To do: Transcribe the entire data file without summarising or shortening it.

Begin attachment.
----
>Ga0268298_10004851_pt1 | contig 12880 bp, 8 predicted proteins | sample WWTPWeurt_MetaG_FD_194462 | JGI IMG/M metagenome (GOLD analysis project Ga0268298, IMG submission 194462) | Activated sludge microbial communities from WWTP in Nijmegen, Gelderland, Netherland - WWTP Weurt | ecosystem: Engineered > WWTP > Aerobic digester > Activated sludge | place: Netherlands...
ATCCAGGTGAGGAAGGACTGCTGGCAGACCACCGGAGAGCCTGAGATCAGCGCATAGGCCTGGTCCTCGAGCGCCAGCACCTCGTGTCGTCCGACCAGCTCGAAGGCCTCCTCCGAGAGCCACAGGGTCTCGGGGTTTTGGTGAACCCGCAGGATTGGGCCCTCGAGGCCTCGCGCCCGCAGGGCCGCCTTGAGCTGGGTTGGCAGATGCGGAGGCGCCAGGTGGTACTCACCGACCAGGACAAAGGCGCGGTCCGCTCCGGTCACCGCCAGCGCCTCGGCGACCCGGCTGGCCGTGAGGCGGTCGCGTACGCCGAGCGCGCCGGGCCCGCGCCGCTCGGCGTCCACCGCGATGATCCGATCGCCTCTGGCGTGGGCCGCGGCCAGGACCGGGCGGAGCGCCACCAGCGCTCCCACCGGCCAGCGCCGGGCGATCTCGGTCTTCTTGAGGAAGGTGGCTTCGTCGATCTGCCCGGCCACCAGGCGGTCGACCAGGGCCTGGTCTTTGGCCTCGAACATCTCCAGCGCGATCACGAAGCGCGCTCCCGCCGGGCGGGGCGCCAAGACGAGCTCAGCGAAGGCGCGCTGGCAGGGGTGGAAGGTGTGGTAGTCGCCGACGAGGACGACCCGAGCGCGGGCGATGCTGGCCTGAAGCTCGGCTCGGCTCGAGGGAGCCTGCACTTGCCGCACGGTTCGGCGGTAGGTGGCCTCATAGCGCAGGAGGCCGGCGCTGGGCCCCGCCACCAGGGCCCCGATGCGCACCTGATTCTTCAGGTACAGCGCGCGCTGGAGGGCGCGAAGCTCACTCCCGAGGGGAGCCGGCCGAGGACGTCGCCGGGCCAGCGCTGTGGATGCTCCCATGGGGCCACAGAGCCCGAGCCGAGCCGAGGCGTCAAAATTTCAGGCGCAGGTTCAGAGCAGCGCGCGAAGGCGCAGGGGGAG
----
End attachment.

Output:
>Ga0268298_10004851_pt1 | contig 12880 bp, 8 predicted proteins | sample WWTPWeurt_MetaG_FD_194462 | JGI IMG/M metagenome (GOLD analysis project Ga0268298, IMG submission 194462) | Activated sludge microbial communities from WWTP in Nijmegen, Gelderland, Netherland - WWTP Weurt | ecosystem: Engineered > WWTP > Aerobic digester > Activated sludge | place: Netherlands...
ATCCAGGTGAGGAAGGACTGCTGGCAGACCACCGGAGAGCCTGAGATCAGCGCATAGGCCTGGTCCTCGAGCGCCAGCACCTCGTGTCGTCCGACCAGCTCGAAGGCCTCCTCCGAGAGCCACAGGGTCTCGGGGTTTTGGTGAACCCGCAGGATTGGGCCCTCGAGGCCTCGCGCCCGCAGGGCCGCCTTGAGCTGGGTTGGCAGATGCGGAGGCGCCAGGTGGTACTCACCGACCAGGACAAAGGCGCGGTCCGCTCCGGTCACCGCCAGCGCCTCGGCGACCCGGCTGGCCGTGAGGCGGTCGCGTACGCCGAGCGCGCCGGGCCCGCGCCGCTCGGCGTCCACCGCGATGATCCGATCGCCTCTGGCGTGGGCCGCGGCCAGGACCGGGCGGAGCGCCACCAGCGCTCCCACCGGCCAGCGCCGGGCGATCTCGGTCTTCTTGAGGAAGGTGGCTTCGTCGATCTGCCCGGCCACCAGGCGGTCGACCAGGGCCTGGTCTTTGGCCTCGAACATCTCCAGCGCGATCACGAAGCGCGCTCCCGCCGGGCGGGGCGCCAAGACGAGCTCAGCGAAGGCGCGCTGGCAGGGGTGGAAGGTGTGGTAGTCGCCGACGAGGACGACCCGAGCGCGGGCGATGCTGGCCTGAAGCTCGGCTCGGCTCGAGGGAGCCTGCACTTGCCGCACGGTTCGGCGGTAGGTGGCCTCATAGCGCAGGAGGCCGGCGCTGGGCCCCGCCACCAGGGCCCCGATGCGCACCTGATTCTTCAGGTACAGCGCGCGCTGGAGGGCGCGAAGCTCACTCCCGAGGGGAGCCGGCCGAGGACGTCGCCGGGCCAGCGCTGTGGATGCTCCCATGGGGCCACAGAGCCCGAGCCGAGCCGAGGCGTCAAAATTTCAGGCGCAGGTTCAGAGCAGCGCGCGAAGGCGCAGGGGGAG